Dusted Down – SOPHIE – Oil Of Every Pearl’s Un-Insides (Transgressive / Future Classic / MSMSMSM)
Their untimely death earlier this year shocked the world, but it’ll be the revolutionary music that SOPHIE made, rather than that tragic accident, that will ultimately be remembered
SOPHIE – Oil Of Every Pearl’s Un-Insides (Transgressive / Future Classic / MSMSMSM)
Having SOPHIE form a part of your musical upbringing is a privilege. It’s difficult to pinpoint exactly where this dream of an artist made their first appearance in my life. I remember trying to play ‘HARD’ at a seventeenth birthday party. With no awareness that the London teen party crowd would want anything but grime bangers, I remember ‘HARD’ eliciting a collective groan, followed by a floor-clear.
Perhaps the track was too bold a statement – or maybe it was just my shoddy attempt to mix the tune in with Skepta and Drake. But regardless of the sour taste the moment left in my mouth, it is, to my surprise, just one of a bucketful of memories I have of SOPHIE’s music, which, in retrospect, have taken on a whole new meaning.
I remember headbanging at home to ‘MSMSMSM’ with a friend. Going wild in a Leeds nightclub at the sheer joy of hearing ‘JUST LIKE WE NEVER SAID GOODBYE’ mixed in with a donk remix of The Beatles’ ‘Hey Jude’. Showing ‘VYZEE’ to my DJ friend deep in his messy cell of a first-year dorm room, his reaction to the track serving as a facial alternative to saying: “I’m ready to leave my minimal techno echo chamber”. Or a group of seven of us dancing around a student living room in the dead of night, collectively bopping to a treasure trove of happy hardcore remixes of SOPHIE’s music we’d found online.
If you’ve listened to an artist since you were about 16 or so, you’re going to have a soft spot for them. But with SOPHIE, it wasn’t just mere exposure. From the start, it was clear SOPHIE was a revolutionary sound designer capable of reconciling pop with impossibly plastic, metalloid and amorphous sound. A friend once speculated on how SOPHIE made their ridiculous 3D knife-edge presets, citing Logic Pro’s Sculpture or AAS’ Tassman as possible contenders. But then, of course, he’d then admit to knowing no way of replicating them. It seemed SOPHIE’s relationship to sound was that of a telekinetic superhero, able to conjure up anything from nothing.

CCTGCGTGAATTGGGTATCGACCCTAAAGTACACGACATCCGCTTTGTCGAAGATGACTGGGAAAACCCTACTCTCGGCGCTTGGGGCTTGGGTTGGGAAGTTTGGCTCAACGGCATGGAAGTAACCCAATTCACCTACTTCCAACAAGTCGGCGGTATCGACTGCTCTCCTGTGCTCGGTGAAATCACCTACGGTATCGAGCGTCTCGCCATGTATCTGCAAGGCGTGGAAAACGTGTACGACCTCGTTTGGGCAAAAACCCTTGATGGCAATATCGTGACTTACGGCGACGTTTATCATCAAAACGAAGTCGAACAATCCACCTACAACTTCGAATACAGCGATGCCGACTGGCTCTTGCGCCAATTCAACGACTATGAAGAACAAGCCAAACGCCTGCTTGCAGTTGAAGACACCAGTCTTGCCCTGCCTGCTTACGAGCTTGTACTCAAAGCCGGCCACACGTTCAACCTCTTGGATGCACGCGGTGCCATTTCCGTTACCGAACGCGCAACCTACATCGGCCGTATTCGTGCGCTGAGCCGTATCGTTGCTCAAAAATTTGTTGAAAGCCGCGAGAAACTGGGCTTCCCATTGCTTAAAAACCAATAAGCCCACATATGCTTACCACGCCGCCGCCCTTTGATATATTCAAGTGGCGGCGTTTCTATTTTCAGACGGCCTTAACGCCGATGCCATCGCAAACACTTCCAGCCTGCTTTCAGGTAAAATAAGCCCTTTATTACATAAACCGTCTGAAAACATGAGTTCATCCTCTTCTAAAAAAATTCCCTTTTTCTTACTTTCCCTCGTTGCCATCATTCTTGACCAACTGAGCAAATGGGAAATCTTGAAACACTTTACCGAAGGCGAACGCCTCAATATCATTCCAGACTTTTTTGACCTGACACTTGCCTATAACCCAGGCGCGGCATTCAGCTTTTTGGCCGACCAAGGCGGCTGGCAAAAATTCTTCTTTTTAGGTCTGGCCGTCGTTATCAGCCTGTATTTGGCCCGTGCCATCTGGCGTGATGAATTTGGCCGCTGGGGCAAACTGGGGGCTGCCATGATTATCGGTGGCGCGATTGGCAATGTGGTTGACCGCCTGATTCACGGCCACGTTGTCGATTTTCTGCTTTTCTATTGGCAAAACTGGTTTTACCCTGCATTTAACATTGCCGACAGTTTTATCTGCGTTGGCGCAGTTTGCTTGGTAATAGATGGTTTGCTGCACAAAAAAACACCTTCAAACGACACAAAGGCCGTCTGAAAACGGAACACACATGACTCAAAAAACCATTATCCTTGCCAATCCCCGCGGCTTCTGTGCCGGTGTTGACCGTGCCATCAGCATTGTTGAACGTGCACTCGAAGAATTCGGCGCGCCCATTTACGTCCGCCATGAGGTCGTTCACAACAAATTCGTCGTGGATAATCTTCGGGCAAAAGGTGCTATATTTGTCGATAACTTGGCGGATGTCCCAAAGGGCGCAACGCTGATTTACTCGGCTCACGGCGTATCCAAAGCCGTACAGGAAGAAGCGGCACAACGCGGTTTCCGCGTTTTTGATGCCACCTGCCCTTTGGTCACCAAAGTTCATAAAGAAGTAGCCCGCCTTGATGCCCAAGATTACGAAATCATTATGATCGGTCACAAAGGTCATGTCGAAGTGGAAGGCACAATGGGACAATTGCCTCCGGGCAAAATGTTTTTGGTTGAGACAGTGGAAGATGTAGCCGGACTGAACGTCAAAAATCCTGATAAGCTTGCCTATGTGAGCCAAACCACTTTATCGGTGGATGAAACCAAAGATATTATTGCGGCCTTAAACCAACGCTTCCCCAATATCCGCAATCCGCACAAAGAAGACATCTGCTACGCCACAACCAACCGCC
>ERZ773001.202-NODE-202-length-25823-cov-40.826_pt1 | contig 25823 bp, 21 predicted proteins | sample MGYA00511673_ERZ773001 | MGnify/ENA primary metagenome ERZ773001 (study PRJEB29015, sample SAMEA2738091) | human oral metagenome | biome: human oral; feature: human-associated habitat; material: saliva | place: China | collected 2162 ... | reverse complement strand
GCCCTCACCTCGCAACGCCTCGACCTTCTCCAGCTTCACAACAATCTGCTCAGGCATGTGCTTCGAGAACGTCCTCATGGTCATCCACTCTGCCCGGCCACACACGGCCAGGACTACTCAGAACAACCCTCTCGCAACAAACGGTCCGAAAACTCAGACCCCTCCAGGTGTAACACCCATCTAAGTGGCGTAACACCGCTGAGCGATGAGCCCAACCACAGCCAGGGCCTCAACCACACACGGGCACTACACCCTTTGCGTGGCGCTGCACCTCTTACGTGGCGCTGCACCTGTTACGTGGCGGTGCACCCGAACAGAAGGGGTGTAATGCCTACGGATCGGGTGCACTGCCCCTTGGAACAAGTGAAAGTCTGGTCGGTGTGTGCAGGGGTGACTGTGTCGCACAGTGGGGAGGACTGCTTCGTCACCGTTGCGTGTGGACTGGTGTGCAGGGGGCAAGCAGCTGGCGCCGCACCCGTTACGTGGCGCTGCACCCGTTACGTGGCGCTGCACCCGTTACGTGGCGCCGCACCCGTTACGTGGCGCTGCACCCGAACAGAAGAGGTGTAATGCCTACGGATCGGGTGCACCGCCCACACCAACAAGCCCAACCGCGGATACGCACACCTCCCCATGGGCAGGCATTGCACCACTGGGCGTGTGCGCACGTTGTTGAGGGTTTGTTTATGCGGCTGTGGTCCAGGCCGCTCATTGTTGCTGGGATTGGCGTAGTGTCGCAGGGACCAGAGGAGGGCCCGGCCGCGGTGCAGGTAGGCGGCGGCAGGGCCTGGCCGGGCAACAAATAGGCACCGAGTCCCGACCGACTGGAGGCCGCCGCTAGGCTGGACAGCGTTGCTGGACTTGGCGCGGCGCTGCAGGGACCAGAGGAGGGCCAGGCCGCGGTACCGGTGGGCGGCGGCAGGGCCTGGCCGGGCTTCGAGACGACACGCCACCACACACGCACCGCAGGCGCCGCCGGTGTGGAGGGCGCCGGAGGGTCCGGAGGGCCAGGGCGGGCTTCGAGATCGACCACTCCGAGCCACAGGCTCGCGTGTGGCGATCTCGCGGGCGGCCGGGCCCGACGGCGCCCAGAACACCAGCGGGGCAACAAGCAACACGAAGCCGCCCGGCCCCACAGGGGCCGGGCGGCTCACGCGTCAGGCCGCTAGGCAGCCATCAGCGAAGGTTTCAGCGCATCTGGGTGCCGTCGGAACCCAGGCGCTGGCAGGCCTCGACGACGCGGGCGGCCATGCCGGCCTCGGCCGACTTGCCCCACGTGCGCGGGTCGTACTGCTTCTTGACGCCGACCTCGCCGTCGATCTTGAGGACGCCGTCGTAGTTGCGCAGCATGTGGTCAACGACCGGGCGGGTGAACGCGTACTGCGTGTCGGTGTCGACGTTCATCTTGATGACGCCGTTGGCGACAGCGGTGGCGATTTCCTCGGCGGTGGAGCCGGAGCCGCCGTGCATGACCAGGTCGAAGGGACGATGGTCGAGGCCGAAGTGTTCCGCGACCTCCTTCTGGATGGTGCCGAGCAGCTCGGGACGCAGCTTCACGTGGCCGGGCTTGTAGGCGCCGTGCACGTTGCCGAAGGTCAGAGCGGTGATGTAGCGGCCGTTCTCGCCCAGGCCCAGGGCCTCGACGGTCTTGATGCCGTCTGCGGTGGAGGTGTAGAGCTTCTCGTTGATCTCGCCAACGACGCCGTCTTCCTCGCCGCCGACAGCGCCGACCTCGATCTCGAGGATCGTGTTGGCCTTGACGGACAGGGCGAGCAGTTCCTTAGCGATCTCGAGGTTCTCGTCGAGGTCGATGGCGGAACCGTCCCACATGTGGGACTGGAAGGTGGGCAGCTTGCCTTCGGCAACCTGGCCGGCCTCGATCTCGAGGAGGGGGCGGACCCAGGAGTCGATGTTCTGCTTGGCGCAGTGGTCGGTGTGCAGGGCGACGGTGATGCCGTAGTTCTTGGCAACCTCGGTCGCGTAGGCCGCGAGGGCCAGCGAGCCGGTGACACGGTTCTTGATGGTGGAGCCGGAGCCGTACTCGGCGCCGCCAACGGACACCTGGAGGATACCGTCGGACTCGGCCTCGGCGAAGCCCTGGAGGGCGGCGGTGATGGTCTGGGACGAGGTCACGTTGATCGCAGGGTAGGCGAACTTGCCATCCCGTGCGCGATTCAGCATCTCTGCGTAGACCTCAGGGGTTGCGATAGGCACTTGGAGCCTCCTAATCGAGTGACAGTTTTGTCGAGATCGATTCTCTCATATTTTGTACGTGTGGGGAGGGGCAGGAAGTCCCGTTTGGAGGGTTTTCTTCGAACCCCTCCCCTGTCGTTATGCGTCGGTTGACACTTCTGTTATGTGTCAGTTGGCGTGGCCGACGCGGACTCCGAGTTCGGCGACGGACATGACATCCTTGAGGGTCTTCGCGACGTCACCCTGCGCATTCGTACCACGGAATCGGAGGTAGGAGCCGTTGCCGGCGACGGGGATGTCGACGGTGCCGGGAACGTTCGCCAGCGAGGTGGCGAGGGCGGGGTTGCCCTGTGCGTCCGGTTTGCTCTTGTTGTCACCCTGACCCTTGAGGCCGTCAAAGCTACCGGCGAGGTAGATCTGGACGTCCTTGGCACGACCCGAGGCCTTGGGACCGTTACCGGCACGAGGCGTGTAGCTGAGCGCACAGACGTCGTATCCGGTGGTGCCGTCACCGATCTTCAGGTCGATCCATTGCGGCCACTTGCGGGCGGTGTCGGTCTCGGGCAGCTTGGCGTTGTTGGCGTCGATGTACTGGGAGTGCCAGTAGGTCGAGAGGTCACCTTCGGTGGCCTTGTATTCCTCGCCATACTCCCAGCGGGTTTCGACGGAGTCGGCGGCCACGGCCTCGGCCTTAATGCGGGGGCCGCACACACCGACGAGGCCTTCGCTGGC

But before the release of OIL OF EVERY PEARL’S UN-INSIDES, that interpretation hadn’t fully formed in our minds. Then a faceless artist, I had unfairly presumed SOPHIE would continue to remain so, occasionally putting out revolutionary music without ever letting on a human identity. I had barely registered SOPHIE wasn’t directly a part of PC Music, who were also putting out the same kind of plastic made-by-nobody pop at the time.
But with the drop of music videos for lead singles ‘It’s Okay To Cry’ and ‘Faceshopping’, a shift occurred. We’d been treated to a full-on face reveal in both real and 3D-rendered form. SOPHIE had come out, not just as trans, but as a tangible person.
That’s when it all clicked. Tangibility was a theme endemic to SOPHIE’s music from the beginning, but it wasn’t clear until OOEPUI. It wasn’t just some phoned-in guest singer on ‘It’s Okay to Cry’, it was the artist themselves, bending their own voice to impossibly close-up, breathy throat tones. And take note: most tracks on the album reference some kind of physical sensation, be it materiality on ‘Immaterial’, plastic surgery on ‘Faceshopping’, skin-touching on ‘Whole New World/Pretend World’, or hair-yanking on ‘Ponyboy’.